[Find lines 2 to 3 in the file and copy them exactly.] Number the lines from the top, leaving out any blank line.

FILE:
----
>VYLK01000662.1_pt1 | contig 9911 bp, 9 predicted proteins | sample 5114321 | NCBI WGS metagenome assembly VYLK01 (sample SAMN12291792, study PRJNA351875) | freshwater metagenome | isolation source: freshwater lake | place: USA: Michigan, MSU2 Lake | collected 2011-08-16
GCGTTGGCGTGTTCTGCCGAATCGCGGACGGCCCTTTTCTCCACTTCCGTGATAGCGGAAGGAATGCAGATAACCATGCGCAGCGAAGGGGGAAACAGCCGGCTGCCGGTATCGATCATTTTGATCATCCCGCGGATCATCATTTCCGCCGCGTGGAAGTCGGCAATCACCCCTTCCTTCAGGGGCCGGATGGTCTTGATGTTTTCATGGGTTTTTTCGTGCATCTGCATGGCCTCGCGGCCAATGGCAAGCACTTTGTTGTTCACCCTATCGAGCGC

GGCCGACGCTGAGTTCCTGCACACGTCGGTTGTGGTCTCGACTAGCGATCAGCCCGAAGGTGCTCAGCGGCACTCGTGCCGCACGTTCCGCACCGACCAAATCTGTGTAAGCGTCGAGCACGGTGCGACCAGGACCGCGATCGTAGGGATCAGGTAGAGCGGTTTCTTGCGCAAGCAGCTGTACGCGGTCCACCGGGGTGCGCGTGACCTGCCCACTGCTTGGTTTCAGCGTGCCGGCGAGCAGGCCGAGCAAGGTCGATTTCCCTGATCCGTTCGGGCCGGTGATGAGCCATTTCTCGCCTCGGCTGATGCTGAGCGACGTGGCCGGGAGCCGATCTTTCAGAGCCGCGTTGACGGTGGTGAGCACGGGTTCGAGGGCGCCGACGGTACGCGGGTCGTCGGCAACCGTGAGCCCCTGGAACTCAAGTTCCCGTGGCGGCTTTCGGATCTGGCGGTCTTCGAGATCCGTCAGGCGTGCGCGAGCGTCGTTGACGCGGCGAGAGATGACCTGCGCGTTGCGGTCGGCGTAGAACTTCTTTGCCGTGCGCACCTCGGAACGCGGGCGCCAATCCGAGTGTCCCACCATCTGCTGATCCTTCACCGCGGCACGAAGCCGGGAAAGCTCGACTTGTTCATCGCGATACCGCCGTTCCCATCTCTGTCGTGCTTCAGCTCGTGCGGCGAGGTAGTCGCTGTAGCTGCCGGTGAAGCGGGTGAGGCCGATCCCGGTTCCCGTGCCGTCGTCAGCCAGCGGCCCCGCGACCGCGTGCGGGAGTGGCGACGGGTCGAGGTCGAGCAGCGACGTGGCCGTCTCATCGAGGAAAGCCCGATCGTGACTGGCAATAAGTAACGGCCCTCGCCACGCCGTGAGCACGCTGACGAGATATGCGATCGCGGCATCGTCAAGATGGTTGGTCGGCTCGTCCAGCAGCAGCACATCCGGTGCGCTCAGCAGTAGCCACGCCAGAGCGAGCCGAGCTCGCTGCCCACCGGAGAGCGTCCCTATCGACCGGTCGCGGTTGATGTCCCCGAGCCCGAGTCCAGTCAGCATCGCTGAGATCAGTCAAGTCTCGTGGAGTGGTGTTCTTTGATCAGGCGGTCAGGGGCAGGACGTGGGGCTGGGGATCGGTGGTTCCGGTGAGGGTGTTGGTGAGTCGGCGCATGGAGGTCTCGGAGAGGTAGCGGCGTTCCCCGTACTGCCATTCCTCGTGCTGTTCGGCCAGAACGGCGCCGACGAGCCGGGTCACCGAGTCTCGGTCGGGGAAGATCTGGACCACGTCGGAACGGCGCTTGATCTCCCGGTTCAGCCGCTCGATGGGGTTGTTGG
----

GCGTTGGCGTGTTCTGCCGAATCGCGGACGGCCCTTTTCTCCACTTCCGTGATAGCGGAAGGAATGCAGATAACCATGCGCAGCGAAGGGGGAAACAGCCGGCTGCCGGTATCGATCATTTTGATCATCCCGCGGATCATCATTTCCGCCGCGTGGAAGTCGGCAATCACCCCTTCCTTCAGGGGCCGGATGGTCTTGATGTTTTCATGGGTTTTTTCGTGCATCTGCATGGCCTCGCGGCCAATGGCAAGCACTTTGTTGTTCACCCTATCGAGCGC

GGCCGACGCTGAGTTCCTGCACACGTCGGTTGTGGTCTCGACTAGCGATCAGCCCGAAGGTGCTCAGCGGCACTCGTGCCGCACGTTCCGCACCGACCAAATCTGTGTAAGCGTCGAGCACGGTGCGACCAGGACCGCGATCGTAGGGATCAGGTAGAGCGGTTTCTTGCGCAAGCAGCTGTACGCGGTCCACCGGGGTGCGCGTGACCTGCCCACTGCTTGGTTTCAGCGTGCCGGCGAGCAGGCCGAGCAAGGTCGATTTCCCTGATCCGTTCGGGCCGGTGATGAGCCATTTCTCGCCTCGGCTGATGCTGAGCGACGTGGCCGGGAGCCGATCTTTCAGAGCCGCGTTGACGGTGGTGAGCACGGGTTCGAGGGCGCCGACGGTACGCGGGTCGTCGGCAACCGTGAGCCCCTGGAACTCAAGTTCCCGTGGCGGCTTTCGGATCTGGCGGTCTTCGAGATCCGTCAGGCGTGCGCGAGCGTCGTTGACGCGGCGAGAGATGACCTGCGCGTTGCGGTCGGCGTAGAACTTCTTTGCCGTGCGCACCTCGGAACGCGGGCGCCAATCCGAGTGTCCCACCATCTGCTGATCCTTCACCGCGGCACGAAGCCGGGAAAGCTCGACTTGTTCATCGCGATACCGCCGTTCCCATCTCTGTCGTGCTTCAGCTCGTGCGGCGAGGTAGTCGCTGTAGCTGCCGGTGAAGCGGGTGAGGCCGATCCCGGTTCCCGTGCCGTCGTCAGCCAGCGGCCCCGCGACCGCGTGCGGGAGTGGCGACGGGTCGAGGTCGAGCAGCGACGTGGCCGTCTCATCGAGGAAAGCCCGATCGTGACTGGCAATAAGTAACGGCCCTCGCCACGCCGTGAGCACGCTGACGAGATATGCGATCGCGGCATCGTCAAGATGGTTGGTCGGCTCGTCCAGCAGCAGCACATCCGGTGCGCTCAGCAGTAGCCACGCCAGAGCGAGCCGAGCTCGCTGCCCACCGGAGAGCGTCCCTATCGACCGGTCGCGGTTGATGTCCCCGAGCCCGAGTCCAGTCAGCATCGCTGAGATCAGTCAAGTCTCGTGGAGTGGTGTTCTTTGATCAGGCGGTCAGGGGCAGGACGTGGGGCTGGGGATCGGTGGTTCCGGTGAGGGTGTTGGTGAGTCGGCGCATGGAGGTCTCGGAGAGGTAGCGGCGTTCCCCGTACTGCCATTCCTCGTGCTGTTCGGCCAGAACGGCGCCGACGAGCCGGGTCACCGAGTCTCGGTCGGGGAAGATCTGGACCACGTCGGAACGGCGCTTGATCTCCCGGTTCAGCCGCTCGATGGGGTTGTTGG